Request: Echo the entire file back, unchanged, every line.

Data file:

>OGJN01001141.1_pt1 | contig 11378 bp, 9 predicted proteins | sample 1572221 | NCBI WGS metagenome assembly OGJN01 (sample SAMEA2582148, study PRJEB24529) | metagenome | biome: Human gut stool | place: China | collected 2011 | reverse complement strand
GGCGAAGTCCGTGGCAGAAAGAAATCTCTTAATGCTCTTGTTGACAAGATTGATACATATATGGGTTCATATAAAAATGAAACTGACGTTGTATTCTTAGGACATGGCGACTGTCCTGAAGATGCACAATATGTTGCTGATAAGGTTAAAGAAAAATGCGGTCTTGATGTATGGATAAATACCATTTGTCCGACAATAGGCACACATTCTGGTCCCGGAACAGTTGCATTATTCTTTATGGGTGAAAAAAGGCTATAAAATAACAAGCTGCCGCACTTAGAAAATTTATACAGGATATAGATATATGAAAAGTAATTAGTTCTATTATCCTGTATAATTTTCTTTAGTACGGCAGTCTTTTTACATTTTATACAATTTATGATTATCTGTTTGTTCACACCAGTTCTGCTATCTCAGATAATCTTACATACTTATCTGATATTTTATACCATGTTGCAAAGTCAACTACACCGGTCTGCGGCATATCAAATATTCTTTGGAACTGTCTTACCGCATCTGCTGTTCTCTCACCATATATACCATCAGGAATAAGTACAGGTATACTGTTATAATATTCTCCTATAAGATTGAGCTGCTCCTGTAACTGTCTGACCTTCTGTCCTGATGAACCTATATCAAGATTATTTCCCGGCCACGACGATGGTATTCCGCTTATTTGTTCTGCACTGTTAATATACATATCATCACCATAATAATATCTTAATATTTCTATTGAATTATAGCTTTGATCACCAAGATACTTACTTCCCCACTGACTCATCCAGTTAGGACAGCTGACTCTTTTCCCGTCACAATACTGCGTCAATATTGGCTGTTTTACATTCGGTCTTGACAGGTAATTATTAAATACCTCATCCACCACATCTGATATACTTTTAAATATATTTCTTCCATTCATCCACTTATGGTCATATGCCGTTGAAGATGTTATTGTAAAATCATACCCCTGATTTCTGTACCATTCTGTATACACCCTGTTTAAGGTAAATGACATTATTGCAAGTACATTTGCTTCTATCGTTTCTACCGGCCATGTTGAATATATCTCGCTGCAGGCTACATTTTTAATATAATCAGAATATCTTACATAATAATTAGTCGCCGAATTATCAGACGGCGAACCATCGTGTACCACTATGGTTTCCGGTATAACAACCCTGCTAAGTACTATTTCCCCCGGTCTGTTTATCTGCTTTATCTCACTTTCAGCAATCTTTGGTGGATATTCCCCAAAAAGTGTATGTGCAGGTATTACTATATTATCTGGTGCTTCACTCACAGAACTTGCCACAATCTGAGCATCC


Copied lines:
>OGJN01001141.1_pt1 | contig 11378 bp, 9 predicted proteins | sample 1572221 | NCBI WGS metagenome assembly OGJN01 (sample SAMEA2582148, study PRJEB24529) | metagenome | biome: Human gut stool | place: China | collected 2011 | reverse complement strand
GGCGAAGTCCGTGGCAGAAAGAAATCTCTTAATGCTCTTGTTGACAAGATTGATACATATATGGGTTCATATAAAAATGAAACTGACGTTGTATTCTTAGGACATGGCGACTGTCCTGAAGATGCACAATATGTTGCTGATAAGGTTAAAGAAAAATGCGGTCTTGATGTATGGATAAATACCATTTGTCCGACAATAGGCACACATTCTGGTCCCGGAACAGTTGCATTATTCTTTATGGGTGAAAAAAGGCTATAAAATAACAAGCTGCCGCACTTAGAAAATTTATACAGGATATAGATATATGAAAAGTAATTAGTTCTATTATCCTGTATAATTTTCTTTAGTACGGCAGTCTTTTTACATTTTATACAATTTATGATTATCTGTTTGTTCACACCAGTTCTGCTATCTCAGATAATCTTACATACTTATCTGATATTTTATACCATGTTGCAAAGTCAACTACACCGGTCTGCGGCATATCAAATATTCTTTGGAACTGTCTTACCGCATCTGCTGTTCTCTCACCATATATACCATCAGGAATAAGTACAGGTATACTGTTATAATATTCTCCTATAAGATTGAGCTGCTCCTGTAACTGTCTGACCTTCTGTCCTGATGAACCTATATCAAGATTATTTCCCGGCCACGACGATGGTATTCCGCTTATTTGTTCTGCACTGTTAATATACATATCATCACCATAATAATATCTTAATATTTCTATTGAATTATAGCTTTGATCACCAAGATACTTACTTCCCCACTGACTCATCCAGTTAGGACAGCTGACTCTTTTCCCGTCACAATACTGCGTCAATATTGGCTGTTTTACATTCGGTCTTGACAGGTAATTATTAAATACCTCATCCACCACATCTGATATACTTTTAAATATATTTCTTCCATTCATCCACTTATGGTCATATGCCGTTGAAGATGTTATTGTAAAATCATACCCCTGATTTCTGTACCATTCTGTATACACCCTGTTTAAGGTAAATGACATTATTGCAAGTACATTTGCTTCTATCGTTTCTACCGGCCATGTTGAATATATCTCGCTGCAGGCTACATTTTTAATATAATCAGAATATCTTACATAATAATTAGTCGCCGAATTATCAGACGGCGAACCATCGTGTACCACTATGGTTTCCGGTATAACAACCCTGCTAAGTACTATTTCCCCCGGTCTGTTTATCTGCTTTATCTCACTTTCAGCAATCTTTGGTGGATATTCCCCAAAAAGTGTATGTGCAGGTATTACTATATTATCTGGTGCTTCACTCACAGAACTTGCCACAATCTGAGCATCC